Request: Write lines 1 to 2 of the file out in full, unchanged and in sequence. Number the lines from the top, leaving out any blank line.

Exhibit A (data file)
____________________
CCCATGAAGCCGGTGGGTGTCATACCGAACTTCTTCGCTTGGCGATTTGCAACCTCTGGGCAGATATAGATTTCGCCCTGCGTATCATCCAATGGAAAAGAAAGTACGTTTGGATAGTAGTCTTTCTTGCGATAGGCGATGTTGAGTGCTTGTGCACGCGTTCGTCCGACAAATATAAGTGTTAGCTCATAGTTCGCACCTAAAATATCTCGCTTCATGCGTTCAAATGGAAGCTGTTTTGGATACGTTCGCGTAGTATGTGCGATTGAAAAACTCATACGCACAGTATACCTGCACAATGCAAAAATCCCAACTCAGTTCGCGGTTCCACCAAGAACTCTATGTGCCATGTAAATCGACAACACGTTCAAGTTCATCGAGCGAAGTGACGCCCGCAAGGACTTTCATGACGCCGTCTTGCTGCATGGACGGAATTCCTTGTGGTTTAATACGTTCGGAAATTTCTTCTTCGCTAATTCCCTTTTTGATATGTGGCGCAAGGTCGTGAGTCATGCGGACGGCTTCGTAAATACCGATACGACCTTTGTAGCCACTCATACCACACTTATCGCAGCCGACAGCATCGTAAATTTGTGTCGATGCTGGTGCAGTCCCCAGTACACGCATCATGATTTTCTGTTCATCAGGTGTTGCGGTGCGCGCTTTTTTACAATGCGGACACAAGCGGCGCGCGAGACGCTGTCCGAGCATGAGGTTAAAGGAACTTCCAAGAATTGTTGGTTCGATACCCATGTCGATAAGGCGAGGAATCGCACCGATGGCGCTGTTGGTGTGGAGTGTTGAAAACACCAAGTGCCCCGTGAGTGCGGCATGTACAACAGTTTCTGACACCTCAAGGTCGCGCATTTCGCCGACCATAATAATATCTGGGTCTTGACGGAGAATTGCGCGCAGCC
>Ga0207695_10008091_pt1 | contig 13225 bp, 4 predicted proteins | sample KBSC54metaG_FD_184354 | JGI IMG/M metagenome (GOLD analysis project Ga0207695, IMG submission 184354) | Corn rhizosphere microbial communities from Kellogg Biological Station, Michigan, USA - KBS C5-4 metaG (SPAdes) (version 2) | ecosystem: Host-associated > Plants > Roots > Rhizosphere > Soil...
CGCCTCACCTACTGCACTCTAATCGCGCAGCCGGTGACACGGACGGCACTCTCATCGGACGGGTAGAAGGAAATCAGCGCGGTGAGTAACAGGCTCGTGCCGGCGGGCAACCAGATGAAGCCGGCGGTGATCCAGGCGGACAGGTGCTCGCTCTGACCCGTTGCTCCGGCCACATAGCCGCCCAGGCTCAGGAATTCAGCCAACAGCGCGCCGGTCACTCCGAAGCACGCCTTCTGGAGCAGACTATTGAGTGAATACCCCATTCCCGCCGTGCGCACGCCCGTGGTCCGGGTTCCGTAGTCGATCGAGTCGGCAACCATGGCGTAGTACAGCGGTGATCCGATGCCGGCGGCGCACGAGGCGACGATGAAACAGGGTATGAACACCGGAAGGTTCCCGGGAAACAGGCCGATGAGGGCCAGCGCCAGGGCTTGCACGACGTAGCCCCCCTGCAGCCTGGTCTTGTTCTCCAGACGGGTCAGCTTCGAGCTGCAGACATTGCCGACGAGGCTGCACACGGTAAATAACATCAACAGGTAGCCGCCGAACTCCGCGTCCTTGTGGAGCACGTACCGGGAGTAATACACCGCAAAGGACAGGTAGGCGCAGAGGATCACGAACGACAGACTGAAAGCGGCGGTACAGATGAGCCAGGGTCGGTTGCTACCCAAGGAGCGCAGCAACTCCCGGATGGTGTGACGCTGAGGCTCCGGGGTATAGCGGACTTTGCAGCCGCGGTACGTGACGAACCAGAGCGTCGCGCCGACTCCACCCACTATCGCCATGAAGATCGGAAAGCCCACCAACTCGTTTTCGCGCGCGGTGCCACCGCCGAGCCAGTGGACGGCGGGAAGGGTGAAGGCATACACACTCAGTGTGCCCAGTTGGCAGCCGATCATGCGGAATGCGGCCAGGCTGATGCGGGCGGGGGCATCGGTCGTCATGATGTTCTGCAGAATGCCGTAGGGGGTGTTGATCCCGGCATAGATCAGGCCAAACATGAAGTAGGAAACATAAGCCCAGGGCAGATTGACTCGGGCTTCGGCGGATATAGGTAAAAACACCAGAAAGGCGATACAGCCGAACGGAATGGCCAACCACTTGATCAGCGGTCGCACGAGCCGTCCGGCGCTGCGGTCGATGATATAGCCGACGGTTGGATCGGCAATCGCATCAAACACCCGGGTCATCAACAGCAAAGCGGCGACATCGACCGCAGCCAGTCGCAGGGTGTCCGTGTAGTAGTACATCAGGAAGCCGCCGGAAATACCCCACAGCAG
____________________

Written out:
CCCATGAAGCCGGTGGGTGTCATACCGAACTTCTTCGCTTGGCGATTTGCAACCTCTGGGCAGATATAGATTTCGCCCTGCGTATCATCCAATGGAAAAGAAAGTACGTTTGGATAGTAGTCTTTCTTGCGATAGGCGATGTTGAGTGCTTGTGCACGCGTTCGTCCGACAAATATAAGTGTTAGCTCATAGTTCGCACCTAAAATATCTCGCTTCATGCGTTCAAATGGAAGCTGTTTTGGATACGTTCGCGTAGTATGTGCGATTGAAAAACTCATACGCACAGTATACCTGCACAATGCAAAAATCCCAACTCAGTTCGCGGTTCCACCAAGAACTCTATGTGCCATGTAAATCGACAACACGTTCAAGTTCATCGAGCGAAGTGACGCCCGCAAGGACTTTCATGACGCCGTCTTGCTGCATGGACGGAATTCCTTGTGGTTTAATACGTTCGGAAATTTCTTCTTCGCTAATTCCCTTTTTGATATGTGGCGCAAGGTCGTGAGTCATGCGGACGGCTTCGTAAATACCGATACGACCTTTGTAGCCACTCATACCACACTTATCGCAGCCGACAGCATCGTAAATTTGTGTCGATGCTGGTGCAGTCCCCAGTACACGCATCATGATTTTCTGTTCATCAGGTGTTGCGGTGCGCGCTTTTTTACAATGCGGACACAAGCGGCGCGCGAGACGCTGTCCGAGCATGAGGTTAAAGGAACTTCCAAGAATTGTTGGTTCGATACCCATGTCGATAAGGCGAGGAATCGCACCGATGGCGCTGTTGGTGTGGAGTGTTGAAAACACCAAGTGCCCCGTGAGTGCGGCATGTACAACAGTTTCTGACACCTCAAGGTCGCGCATTTCGCCGACCATAATAATATCTGGGTCTTGACGGAGAATTGCGCGCAGCC
>Ga0207695_10008091_pt1 | contig 13225 bp, 4 predicted proteins | sample KBSC54metaG_FD_184354 | JGI IMG/M metagenome (GOLD analysis project Ga0207695, IMG submission 184354) | Corn rhizosphere microbial communities from Kellogg Biological Station, Michigan, USA - KBS C5-4 metaG (SPAdes) (version 2) | ecosystem: Host-associated > Plants > Roots > Rhizosphere > Soil...